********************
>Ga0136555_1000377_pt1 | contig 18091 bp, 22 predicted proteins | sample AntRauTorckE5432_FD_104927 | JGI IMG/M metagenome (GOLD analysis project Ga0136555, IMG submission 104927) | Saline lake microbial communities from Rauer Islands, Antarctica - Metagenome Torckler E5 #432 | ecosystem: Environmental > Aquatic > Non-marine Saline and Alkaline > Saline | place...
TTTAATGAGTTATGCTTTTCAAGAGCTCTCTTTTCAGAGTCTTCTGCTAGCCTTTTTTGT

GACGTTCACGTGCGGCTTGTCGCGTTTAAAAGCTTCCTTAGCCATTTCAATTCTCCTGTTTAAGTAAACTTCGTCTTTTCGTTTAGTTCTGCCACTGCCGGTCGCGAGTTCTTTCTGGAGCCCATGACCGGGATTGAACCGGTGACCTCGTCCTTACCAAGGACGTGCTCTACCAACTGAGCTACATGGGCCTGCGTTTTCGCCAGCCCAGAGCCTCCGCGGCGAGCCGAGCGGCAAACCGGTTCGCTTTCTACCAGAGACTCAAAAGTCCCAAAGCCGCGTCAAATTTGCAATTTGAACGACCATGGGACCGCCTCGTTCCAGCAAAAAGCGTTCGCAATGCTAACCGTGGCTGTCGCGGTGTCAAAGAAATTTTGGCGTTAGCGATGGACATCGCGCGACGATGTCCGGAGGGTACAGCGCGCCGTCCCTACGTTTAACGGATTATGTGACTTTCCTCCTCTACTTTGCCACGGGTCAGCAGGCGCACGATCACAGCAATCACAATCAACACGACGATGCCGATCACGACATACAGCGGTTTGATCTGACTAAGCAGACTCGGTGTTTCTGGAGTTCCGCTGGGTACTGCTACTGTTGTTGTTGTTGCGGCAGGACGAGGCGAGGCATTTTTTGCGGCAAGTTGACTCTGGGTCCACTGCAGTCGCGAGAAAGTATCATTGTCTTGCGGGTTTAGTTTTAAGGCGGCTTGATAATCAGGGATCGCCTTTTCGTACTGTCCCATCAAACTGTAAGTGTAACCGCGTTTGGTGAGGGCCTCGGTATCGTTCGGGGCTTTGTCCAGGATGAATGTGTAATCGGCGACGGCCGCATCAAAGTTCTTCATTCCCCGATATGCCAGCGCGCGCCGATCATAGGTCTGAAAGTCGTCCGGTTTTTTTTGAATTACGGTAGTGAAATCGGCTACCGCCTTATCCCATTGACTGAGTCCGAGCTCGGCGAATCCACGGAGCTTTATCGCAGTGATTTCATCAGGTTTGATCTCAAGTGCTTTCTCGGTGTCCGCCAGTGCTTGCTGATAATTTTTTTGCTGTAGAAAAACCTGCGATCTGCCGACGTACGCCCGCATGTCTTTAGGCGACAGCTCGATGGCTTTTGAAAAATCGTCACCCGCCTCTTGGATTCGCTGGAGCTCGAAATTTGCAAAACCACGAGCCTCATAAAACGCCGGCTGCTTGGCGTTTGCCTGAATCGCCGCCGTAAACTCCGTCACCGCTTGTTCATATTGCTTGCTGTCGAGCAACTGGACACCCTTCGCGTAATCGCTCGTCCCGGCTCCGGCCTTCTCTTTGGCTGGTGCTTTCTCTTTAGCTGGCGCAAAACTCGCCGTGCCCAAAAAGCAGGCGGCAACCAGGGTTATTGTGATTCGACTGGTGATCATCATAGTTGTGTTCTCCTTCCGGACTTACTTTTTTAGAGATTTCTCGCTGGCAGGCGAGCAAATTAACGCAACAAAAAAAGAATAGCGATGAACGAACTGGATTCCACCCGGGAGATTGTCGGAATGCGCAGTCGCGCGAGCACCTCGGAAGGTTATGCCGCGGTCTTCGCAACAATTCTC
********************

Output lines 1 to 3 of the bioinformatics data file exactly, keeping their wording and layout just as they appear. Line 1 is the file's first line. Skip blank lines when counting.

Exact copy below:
>Ga0136555_1000377_pt1 | contig 18091 bp, 22 predicted proteins | sample AntRauTorckE5432_FD_104927 | JGI IMG/M metagenome (GOLD analysis project Ga0136555, IMG submission 104927) | Saline lake microbial communities from Rauer Islands, Antarctica - Metagenome Torckler E5 #432 | ecosystem: Environmental > Aquatic > Non-marine Saline and Alkaline > Saline | place...
TTTAATGAGTTATGCTTTTCAAGAGCTCTCTTTTCAGAGTCTTCTGCTAGCCTTTTTTGT

GACGTTCACGTGCGGCTTGTCGCGTTTAAAAGCTTCCTTAGCCATTTCAATTCTCCTGTTTAAGTAAACTTCGTCTTTTCGTTTAGTTCTGCCACTGCCGGTCGCGAGTTCTTTCTGGAGCCCATGACCGGGATTGAACCGGTGACCTCGTCCTTACCAAGGACGTGCTCTACCAACTGAGCTACATGGGCCTGCGTTTTCGCCAGCCCAGAGCCTCCGCGGCGAGCCGAGCGGCAAACCGGTTCGCTTTCTACCAGAGACTCAAAAGTCCCAAAGCCGCGTCAAATTTGCAATTTGAACGACCATGGGACCGCCTCGTTCCAGCAAAAAGCGTTCGCAATGCTAACCGTGGCTGTCGCGGTGTCAAAGAAATTTTGGCGTTAGCGATGGACATCGCGCGACGATGTCCGGAGGGTACAGCGCGCCGTCCCTACGTTTAACGGATTATGTGACTTTCCTCCTCTACTTTGCCACGGGTCAGCAGGCGCACGATCACAGCAATCACAATCAACACGACGATGCCGATCACGACATACAGCGGTTTGATCTGACTAAGCAGACTCGGTGTTTCTGGAGTTCCGCTGGGTACTGCTACTGTTGTTGTTGTTGCGGCAGGACGAGGCGAGGCATTTTTTGCGGCAAGTTGACTCTGGGTCCACTGCAGTCGCGAGAAAGTATCATTGTCTTGCGGGTTTAGTTTTAAGGCGGCTTGATAATCAGGGATCGCCTTTTCGTACTGTCCCATCAAACTGTAAGTGTAACCGCGTTTGGTGAGGGCCTCGGTATCGTTCGGGGCTTTGTCCAGGATGAATGTGTAATCGGCGACGGCCGCATCAAAGTTCTTCATTCCCCGATATGCCAGCGCGCGCCGATCATAGGTCTGAAAGTCGTCCGGTTTTTTTTGAATTACGGTAGTGAAATCGGCTACCGCCTTATCCCATTGACTGAGTCCGAGCTCGGCGAATCCACGGAGCTTTATCGCAGTGATTTCATCAGGTTTGATCTCAAGTGCTTTCTCGGTGTCCGCCAGTGCTTGCTGATAATTTTTTTGCTGTAGAAAAACCTGCGATCTGCCGACGTACGCCCGCATGTCTTTAGGCGACAGCTCGATGGCTTTTGAAAAATCGTCACCCGCCTCTTGGATTCGCTGGAGCTCGAAATTTGCAAAACCACGAGCCTCATAAAACGCCGGCTGCTTGGCGTTTGCCTGAATCGCCGCCGTAAACTCCGTCACCGCTTGTTCATATTGCTTGCTGTCGAGCAACTGGACACCCTTCGCGTAATCGCTCGTCCCGGCTCCGGCCTTCTCTTTGGCTGGTGCTTTCTCTTTAGCTGGCGCAAAACTCGCCGTGCCCAAAAAGCAGGCGGCAACCAGGGTTATTGTGATTCGACTGGTGATCATCATAGTTGTGTTCTCCTTCCGGACTTACTTTTTTAGAGATTTCTCGCTGGCAGGCGAGCAAATTAACGCAACAAAAAAAGAATAGCGATGAACGAACTGGATTCCACCCGGGAGATTGTCGGAATGCGCAGTCGCGCGAGCACCTCGGAAGGTTATGCCGCGGTCTTCGCAACAATTCTC